Kentishtowner Kitchen: Braised Beef Cheeks at Kentish Canteen


“At the moment we have these amazing s-l-o-w cooked cheeks in red wine on the menu,” says owner Wendy. “It’s …



“At the moment we have these amazing s-l-o-w cooked cheeks in red wine on the menu,” says owner Wendy. “It’s a very tough and lean cut of meat, and you may have to order it ahead from the butcher. But it’s worth it: the longish cooking process produces the most tender result. At the Canteen we serve it with creamy polenta, but mash works equally well. Deelishus!”

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Ingredients for 4
4 x beef cheeks (around 400 gms each; ask your butcher to trim them)
Diced cubes of:
2 carrots
2 onions
2 celery sticks
2 bay leaves
Sprig of thyme and rosemary
750ml red wine
1 litre beef stock (fresh or made up from cubes or jelly)

Method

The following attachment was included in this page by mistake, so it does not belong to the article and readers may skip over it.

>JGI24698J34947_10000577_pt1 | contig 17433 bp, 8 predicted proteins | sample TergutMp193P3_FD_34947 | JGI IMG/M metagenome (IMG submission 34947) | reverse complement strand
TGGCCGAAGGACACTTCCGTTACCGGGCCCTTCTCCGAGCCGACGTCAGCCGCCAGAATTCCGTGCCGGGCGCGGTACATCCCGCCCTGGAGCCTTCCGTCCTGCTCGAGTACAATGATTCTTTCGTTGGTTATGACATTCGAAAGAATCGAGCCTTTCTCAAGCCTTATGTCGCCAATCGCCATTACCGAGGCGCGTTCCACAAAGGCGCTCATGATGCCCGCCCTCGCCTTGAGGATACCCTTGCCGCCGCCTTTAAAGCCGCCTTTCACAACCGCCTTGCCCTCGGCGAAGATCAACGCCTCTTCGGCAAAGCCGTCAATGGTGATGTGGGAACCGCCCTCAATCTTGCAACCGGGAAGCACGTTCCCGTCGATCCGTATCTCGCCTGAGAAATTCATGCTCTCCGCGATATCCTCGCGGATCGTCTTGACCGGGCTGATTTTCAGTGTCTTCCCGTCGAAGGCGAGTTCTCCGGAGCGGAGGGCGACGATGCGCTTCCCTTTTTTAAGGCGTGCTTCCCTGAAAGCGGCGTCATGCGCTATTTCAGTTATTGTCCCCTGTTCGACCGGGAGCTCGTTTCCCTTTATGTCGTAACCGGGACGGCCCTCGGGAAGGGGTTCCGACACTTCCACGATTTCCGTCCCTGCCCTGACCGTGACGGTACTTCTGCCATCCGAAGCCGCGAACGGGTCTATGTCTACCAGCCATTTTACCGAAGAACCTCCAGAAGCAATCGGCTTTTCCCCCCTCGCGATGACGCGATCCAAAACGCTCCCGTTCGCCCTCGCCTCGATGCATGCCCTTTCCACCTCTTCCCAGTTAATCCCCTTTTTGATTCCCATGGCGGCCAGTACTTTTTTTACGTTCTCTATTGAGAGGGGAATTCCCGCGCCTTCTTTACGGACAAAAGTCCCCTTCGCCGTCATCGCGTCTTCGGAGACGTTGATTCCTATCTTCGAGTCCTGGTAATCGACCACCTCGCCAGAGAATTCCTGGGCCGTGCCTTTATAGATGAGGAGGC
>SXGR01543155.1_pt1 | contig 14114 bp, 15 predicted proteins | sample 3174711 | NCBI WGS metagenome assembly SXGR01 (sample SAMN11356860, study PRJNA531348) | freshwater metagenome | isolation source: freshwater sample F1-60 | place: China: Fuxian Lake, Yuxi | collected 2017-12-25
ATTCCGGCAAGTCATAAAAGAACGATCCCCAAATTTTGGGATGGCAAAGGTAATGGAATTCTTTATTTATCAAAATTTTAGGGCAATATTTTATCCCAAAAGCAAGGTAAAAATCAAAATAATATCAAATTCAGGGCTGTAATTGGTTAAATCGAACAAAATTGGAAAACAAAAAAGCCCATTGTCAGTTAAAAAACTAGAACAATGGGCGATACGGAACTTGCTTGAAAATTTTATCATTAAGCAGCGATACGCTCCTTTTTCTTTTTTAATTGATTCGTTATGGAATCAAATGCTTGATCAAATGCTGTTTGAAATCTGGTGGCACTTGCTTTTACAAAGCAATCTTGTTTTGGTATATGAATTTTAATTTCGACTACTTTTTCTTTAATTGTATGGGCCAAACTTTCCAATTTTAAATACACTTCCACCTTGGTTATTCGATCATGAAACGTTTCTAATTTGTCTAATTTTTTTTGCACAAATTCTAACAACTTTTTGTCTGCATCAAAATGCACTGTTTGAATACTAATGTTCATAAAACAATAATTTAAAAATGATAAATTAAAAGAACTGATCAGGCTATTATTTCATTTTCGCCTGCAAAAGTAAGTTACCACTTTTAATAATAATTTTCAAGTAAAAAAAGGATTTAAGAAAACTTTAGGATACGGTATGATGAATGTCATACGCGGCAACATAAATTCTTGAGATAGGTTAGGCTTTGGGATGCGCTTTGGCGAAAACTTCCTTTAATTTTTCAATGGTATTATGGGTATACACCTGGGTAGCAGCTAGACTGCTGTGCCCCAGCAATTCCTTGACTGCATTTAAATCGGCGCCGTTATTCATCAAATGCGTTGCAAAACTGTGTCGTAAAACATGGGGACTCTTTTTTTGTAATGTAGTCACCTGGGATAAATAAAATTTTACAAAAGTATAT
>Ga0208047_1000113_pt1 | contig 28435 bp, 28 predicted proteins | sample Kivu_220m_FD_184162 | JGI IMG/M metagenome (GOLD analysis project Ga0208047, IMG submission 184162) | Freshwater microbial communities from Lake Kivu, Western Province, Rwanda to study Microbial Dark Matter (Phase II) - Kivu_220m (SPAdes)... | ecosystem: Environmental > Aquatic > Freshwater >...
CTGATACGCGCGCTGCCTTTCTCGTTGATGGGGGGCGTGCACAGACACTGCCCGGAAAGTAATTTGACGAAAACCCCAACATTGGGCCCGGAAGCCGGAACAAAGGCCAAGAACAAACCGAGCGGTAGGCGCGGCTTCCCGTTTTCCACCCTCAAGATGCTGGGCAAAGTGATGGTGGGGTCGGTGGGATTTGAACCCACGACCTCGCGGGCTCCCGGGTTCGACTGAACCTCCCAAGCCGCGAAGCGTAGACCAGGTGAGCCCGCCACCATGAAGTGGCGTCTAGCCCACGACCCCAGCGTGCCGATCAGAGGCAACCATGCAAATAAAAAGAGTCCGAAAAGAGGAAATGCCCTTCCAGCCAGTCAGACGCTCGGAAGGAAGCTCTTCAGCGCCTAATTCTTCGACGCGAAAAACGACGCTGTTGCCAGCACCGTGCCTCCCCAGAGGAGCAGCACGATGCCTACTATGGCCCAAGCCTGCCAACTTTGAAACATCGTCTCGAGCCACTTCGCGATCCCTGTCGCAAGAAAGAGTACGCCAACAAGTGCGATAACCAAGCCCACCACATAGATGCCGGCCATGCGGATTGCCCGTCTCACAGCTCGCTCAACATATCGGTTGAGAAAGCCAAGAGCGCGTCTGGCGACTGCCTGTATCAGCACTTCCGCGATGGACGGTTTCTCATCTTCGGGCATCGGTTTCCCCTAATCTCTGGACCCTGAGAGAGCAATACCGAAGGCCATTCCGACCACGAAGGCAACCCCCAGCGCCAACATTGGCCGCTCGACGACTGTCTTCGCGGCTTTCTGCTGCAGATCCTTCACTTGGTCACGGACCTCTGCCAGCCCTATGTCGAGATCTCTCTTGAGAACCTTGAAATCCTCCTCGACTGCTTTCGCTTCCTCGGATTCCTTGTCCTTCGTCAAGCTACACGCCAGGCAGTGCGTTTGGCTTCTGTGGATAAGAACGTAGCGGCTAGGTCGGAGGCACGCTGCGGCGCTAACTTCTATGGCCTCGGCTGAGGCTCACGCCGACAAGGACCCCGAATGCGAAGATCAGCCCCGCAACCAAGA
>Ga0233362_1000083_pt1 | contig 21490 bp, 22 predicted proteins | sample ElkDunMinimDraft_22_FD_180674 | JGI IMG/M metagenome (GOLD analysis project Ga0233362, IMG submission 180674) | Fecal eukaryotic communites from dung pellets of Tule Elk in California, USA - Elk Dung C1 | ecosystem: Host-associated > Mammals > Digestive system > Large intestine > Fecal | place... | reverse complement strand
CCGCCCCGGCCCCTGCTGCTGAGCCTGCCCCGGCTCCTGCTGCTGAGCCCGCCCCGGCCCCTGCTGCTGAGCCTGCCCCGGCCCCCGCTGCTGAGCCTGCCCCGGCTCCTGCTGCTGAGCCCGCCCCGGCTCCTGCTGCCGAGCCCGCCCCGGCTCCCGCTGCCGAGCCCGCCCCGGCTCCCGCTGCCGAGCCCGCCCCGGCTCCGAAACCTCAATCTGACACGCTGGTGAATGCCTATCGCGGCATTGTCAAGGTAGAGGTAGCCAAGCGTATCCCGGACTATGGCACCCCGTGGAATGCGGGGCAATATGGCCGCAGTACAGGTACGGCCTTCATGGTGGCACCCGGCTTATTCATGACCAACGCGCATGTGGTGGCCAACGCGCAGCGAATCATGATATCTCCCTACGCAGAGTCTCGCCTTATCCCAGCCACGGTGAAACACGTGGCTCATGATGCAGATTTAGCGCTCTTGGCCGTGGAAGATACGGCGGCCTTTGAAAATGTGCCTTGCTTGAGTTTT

Arrange beef cheeks in a fridge container. Cover with chopped vegetables, bouquet garni (bundle of herbs tied together with string) and wine. For a rich flavour, refrigerate for 24 hours. Take out meat and seal in a frying pan on a high heat. Put in an oven proof dish or deep roasting tray. Strain vegetables from marinade and brown in the frying pan; add to the meat.

In a saucepan, bring the wine and the beef stock to the boil. Reduce by half. Add to the meat. Nestle the bouquet garni around the meat and vegetables. Season with salt and black pepper.

Place in the oven on 180 degrees for 30 minutes, then reduce temperature to 150 degrees. Continue cooking slowly for a further 3.5 hours. The meat is ready when you can crumble the meat between two fingers.

Take the meat from the liqueur, reduce the rock until it is rich and shiny. Slice the meat, garnish with the vegetables and the rich, shiny jus.

Serve with creamy polenta or mash, and eat preferably in front of a roaring fire – or at the Canteen, of course.

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Kentish Canteen is at 300 Kentish Town Road.

Are you a local chef or eatery with a culinary secret to share? Email us at info@kentishtowner.co.uk


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  • tigger

    Rock? Stock? Bit far north for Cockney rhyming slang innit? 😉